Women weaving in factory

The California Attorney General’s office recently released a Resource Guide to assist the retailers and manufacturers who are required—by the 2010 California Transparency in Supply Chains Act—to make certain public disclosures about their efforts to eradicate slavery and human trafficking in their supply chains. You can access a copy of the Resource Guide here.

The objective of the Act is to enable California consumers to make informed purchasing decisions on the basis of what companies are doing with respect to the detection and prevention of forced labor and human trafficking in their direct product supply chains.

The Act requires retailers and manufacturers doing business in California (that have over $100 million in global revenue) to prominently disclose, on company websites, the extent to which, if any, the company engages in specific activities to detect and prevent forced labor and human trafficking in their supply chains—verification, auditing, certification, internal accountability, and training. The Act does not impose any obligation on businesses subject to its jurisdiction to implement specific measures to address the insidious abuses. Provided companies make the required disclosures, they will comply with the law even if they turn a blind eye to the exploitation of vulnerable workers in their supply chain.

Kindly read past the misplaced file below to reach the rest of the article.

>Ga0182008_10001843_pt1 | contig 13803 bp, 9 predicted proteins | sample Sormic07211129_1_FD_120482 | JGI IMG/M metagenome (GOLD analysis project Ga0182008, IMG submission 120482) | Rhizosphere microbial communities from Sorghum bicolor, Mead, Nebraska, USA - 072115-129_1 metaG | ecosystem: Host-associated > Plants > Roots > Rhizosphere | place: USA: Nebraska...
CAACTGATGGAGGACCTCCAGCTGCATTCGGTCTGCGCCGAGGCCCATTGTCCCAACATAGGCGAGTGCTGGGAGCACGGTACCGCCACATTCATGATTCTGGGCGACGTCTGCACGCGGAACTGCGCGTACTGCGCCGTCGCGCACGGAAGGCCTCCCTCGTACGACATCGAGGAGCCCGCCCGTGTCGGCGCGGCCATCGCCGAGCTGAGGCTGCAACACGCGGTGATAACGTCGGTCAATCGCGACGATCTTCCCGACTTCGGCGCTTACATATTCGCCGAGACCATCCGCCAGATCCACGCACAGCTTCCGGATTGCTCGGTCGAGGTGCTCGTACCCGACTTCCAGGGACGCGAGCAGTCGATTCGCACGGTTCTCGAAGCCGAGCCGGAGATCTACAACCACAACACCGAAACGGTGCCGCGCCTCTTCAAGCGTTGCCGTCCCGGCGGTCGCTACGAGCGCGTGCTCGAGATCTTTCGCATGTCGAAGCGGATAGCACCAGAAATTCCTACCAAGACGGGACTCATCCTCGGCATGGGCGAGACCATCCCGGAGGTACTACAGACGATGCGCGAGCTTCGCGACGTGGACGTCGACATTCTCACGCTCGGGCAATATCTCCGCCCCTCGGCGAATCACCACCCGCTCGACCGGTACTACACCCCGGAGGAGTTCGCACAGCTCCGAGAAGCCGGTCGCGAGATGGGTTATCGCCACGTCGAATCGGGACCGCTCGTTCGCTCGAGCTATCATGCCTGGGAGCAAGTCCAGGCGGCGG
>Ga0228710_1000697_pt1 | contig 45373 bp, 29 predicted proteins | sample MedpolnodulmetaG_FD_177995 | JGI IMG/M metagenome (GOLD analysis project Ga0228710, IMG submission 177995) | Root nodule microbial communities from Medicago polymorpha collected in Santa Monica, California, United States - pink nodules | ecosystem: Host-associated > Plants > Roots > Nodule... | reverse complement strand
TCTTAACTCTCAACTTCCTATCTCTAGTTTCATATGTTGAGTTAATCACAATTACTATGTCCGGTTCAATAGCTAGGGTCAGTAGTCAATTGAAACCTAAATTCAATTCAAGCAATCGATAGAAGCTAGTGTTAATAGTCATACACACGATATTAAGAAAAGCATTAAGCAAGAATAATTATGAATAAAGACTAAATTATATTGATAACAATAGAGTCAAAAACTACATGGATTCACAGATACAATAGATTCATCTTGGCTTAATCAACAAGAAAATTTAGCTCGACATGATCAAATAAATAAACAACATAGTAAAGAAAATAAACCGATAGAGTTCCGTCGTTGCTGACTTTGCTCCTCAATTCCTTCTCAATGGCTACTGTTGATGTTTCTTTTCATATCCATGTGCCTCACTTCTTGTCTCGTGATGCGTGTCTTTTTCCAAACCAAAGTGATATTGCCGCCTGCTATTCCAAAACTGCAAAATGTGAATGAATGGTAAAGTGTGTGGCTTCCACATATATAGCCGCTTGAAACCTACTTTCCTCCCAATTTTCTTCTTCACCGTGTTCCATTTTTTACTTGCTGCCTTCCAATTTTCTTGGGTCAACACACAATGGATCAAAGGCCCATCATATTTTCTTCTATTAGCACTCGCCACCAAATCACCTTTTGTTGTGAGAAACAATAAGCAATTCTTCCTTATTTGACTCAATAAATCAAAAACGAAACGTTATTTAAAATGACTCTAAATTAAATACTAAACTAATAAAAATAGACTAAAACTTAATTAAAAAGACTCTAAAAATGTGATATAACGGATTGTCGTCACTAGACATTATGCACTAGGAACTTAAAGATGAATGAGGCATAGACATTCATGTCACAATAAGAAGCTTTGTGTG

The Resource Guide provides recommendations and examples related to the format and content of the required disclosures. It also highlights examples of inadequate disclosures that will not comply with the law.

Verité’s counsel to companies is that compliance with the California Transparency in Supply Chains Act is not enough to adequately address the widespread presence of forced labor and human trafficking in global supply chains. You can read our August 2013 White Paper on best practices in responding to the Act here.

There are a series of clear, proven steps that leading companies and industries are taking to effectively counteract the scourge of forced labor and trafficking in their supply chains:

  • Prohibit charging fees to workers to get jobs, and ensure those who do pay are reimbursed;
  • Ensure there is only one employment contract between the employer and workers, also making sure it contains all the terms and conditions of employment and is explained to and signed by foreign workers in a language they understand before deployment from their home country;
  • Prohibit retention of passports and identity documents. Provide workers with secure storage for their belongings and personal documents;
  • Third-party recruitment agents in sending and receiving countries involved in the recruitment, placement, or management of foreign workers should be subject to rigorous due diligence and held accountable for their practices by their clients;
  • Train suppliers on how to screen for forced labor risks, and implement operational controls that ensure sustainable compliance with international standards and best practices; and
  • Implement a credible, independent grievance mechanism that empowers vulnerable migrant workers to highlight abuses.

 

For more information, please contact Declan Croucher.